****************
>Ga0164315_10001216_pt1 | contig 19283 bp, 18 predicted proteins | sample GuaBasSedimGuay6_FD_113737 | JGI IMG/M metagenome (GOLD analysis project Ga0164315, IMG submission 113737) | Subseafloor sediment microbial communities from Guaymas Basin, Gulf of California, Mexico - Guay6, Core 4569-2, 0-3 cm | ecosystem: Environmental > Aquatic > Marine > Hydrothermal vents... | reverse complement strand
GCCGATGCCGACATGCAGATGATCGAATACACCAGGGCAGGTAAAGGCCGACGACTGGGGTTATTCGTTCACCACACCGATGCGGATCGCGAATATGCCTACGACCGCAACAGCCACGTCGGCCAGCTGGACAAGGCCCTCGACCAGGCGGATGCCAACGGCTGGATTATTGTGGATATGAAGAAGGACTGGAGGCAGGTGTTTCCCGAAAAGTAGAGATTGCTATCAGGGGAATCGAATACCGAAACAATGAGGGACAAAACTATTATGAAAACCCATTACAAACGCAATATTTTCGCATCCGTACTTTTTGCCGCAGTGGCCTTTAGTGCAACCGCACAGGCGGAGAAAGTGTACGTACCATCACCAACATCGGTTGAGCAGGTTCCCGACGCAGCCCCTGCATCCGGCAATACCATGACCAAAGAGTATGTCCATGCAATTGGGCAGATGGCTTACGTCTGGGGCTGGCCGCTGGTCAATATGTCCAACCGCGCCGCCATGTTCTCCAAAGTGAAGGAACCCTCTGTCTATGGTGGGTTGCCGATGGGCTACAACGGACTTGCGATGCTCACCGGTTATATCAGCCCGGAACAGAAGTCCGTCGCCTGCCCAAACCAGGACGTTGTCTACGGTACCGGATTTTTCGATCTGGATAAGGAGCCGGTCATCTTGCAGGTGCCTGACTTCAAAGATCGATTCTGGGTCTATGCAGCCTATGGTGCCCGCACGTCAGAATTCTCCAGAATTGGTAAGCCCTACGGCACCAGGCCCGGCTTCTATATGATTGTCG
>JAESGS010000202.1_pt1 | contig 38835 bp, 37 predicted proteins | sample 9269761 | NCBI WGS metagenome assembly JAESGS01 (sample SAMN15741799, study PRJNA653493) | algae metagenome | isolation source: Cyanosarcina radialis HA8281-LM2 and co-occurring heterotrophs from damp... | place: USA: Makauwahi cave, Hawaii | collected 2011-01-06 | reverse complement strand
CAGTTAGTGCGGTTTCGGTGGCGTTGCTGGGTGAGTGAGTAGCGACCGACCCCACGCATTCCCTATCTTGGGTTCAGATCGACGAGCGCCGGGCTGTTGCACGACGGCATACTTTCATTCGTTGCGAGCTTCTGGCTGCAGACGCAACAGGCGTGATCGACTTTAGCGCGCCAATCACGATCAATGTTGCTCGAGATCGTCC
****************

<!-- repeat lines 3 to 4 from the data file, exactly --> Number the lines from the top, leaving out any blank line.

>JAESGS010000202.1_pt1 | contig 38835 bp, 37 predicted proteins | sample 9269761 | NCBI WGS metagenome assembly JAESGS01 (sample SAMN15741799, study PRJNA653493) | algae metagenome | isolation source: Cyanosarcina radialis HA8281-LM2 and co-occurring heterotrophs from damp... | place: USA: Makauwahi cave, Hawaii | collected 2011-01-06 | reverse complement strand
CAGTTAGTGCGGTTTCGGTGGCGTTGCTGGGTGAGTGAGTAGCGACCGACCCCACGCATTCCCTATCTTGGGTTCAGATCGACGAGCGCCGGGCTGTTGCACGACGGCATACTTTCATTCGTTGCGAGCTTCTGGCTGCAGACGCAACAGGCGTGATCGACTTTAGCGCGCCAATCACGATCAATGTTGCTCGAGATCGTCC